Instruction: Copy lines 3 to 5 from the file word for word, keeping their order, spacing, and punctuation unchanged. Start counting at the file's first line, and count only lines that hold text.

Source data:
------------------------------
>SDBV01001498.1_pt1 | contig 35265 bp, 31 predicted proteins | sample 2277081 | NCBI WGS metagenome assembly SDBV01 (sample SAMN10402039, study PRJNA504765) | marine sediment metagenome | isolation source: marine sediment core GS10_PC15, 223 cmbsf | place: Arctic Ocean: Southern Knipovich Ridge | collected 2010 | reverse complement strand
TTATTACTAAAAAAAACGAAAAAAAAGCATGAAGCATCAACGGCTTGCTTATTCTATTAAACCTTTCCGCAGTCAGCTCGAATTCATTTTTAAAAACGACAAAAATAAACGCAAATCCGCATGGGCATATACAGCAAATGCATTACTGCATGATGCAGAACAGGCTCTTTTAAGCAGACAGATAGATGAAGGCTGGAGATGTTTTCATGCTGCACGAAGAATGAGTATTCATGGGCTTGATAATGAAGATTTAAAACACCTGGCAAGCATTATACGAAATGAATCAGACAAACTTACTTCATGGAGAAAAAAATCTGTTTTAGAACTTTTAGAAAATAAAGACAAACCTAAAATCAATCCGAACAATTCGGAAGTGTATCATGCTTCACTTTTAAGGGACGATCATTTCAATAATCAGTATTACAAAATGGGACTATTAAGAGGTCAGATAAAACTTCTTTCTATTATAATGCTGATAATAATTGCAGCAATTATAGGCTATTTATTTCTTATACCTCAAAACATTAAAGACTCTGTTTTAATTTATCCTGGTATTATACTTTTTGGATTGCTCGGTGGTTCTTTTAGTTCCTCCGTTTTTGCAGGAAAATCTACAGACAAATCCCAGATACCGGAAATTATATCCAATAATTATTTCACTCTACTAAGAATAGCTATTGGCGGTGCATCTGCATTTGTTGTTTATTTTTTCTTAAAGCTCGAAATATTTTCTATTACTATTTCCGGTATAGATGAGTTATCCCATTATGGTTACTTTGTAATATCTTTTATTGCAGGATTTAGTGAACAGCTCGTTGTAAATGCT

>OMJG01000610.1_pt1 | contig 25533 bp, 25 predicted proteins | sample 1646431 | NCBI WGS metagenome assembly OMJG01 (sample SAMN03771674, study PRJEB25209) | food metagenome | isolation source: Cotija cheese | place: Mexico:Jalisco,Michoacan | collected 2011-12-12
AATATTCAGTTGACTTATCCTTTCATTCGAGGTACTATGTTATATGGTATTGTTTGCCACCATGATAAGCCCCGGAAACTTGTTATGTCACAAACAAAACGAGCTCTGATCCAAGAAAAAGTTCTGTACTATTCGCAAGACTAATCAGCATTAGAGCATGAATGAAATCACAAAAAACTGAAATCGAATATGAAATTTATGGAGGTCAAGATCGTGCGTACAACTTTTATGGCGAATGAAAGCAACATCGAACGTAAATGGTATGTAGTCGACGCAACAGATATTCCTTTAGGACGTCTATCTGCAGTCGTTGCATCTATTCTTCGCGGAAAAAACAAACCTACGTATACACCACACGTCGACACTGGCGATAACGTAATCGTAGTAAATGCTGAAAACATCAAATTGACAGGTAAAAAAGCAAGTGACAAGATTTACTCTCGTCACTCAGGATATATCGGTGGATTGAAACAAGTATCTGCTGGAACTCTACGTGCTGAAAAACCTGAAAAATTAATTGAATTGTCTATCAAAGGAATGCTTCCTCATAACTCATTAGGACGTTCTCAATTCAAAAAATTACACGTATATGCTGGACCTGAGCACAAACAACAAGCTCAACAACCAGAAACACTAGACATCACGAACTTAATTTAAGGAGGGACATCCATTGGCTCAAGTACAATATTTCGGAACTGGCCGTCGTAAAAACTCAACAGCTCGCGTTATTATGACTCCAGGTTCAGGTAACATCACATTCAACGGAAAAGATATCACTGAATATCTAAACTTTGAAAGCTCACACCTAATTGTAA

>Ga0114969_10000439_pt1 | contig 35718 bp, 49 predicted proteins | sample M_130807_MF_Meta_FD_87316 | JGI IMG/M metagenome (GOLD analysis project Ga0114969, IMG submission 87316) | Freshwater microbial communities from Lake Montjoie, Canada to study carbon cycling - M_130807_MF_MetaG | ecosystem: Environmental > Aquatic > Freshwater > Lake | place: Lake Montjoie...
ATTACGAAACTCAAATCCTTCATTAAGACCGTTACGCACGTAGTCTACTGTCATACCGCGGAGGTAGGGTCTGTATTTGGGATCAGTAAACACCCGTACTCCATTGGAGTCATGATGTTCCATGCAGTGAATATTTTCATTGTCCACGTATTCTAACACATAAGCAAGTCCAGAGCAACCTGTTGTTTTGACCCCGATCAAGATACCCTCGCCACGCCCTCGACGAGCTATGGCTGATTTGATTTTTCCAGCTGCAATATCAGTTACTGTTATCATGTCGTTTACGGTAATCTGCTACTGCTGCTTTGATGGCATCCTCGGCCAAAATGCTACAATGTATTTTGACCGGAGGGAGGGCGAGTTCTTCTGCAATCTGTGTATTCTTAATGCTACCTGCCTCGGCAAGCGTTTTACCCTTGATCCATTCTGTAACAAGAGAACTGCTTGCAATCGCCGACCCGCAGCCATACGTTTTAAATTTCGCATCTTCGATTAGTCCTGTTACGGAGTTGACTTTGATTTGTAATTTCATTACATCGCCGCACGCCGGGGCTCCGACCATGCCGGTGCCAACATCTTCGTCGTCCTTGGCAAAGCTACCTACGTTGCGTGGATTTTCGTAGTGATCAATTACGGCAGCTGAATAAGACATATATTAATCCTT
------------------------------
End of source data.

>OMJG01000610.1_pt1 | contig 25533 bp, 25 predicted proteins | sample 1646431 | NCBI WGS metagenome assembly OMJG01 (sample SAMN03771674, study PRJEB25209) | food metagenome | isolation source: Cotija cheese | place: Mexico:Jalisco,Michoacan | collected 2011-12-12
AATATTCAGTTGACTTATCCTTTCATTCGAGGTACTATGTTATATGGTATTGTTTGCCACCATGATAAGCCCCGGAAACTTGTTATGTCACAAACAAAACGAGCTCTGATCCAAGAAAAAGTTCTGTACTATTCGCAAGACTAATCAGCATTAGAGCATGAATGAAATCACAAAAAACTGAAATCGAATATGAAATTTATGGAGGTCAAGATCGTGCGTACAACTTTTATGGCGAATGAAAGCAACATCGAACGTAAATGGTATGTAGTCGACGCAACAGATATTCCTTTAGGACGTCTATCTGCAGTCGTTGCATCTATTCTTCGCGGAAAAAACAAACCTACGTATACACCACACGTCGACACTGGCGATAACGTAATCGTAGTAAATGCTGAAAACATCAAATTGACAGGTAAAAAAGCAAGTGACAAGATTTACTCTCGTCACTCAGGATATATCGGTGGATTGAAACAAGTATCTGCTGGAACTCTACGTGCTGAAAAACCTGAAAAATTAATTGAATTGTCTATCAAAGGAATGCTTCCTCATAACTCATTAGGACGTTCTCAATTCAAAAAATTACACGTATATGCTGGACCTGAGCACAAACAACAAGCTCAACAACCAGAAACACTAGACATCACGAACTTAATTTAAGGAGGGACATCCATTGGCTCAAGTACAATATTTCGGAACTGGCCGTCGTAAAAACTCAACAGCTCGCGTTATTATGACTCCAGGTTCAGGTAACATCACATTCAACGGAAAAGATATCACTGAATATCTAAACTTTGAAAGCTCACACCTAATTGTAA

>Ga0114969_10000439_pt1 | contig 35718 bp, 49 predicted proteins | sample M_130807_MF_Meta_FD_87316 | JGI IMG/M metagenome (GOLD analysis project Ga0114969, IMG submission 87316) | Freshwater microbial communities from Lake Montjoie, Canada to study carbon cycling - M_130807_MF_MetaG | ecosystem: Environmental > Aquatic > Freshwater > Lake | place: Lake Montjoie...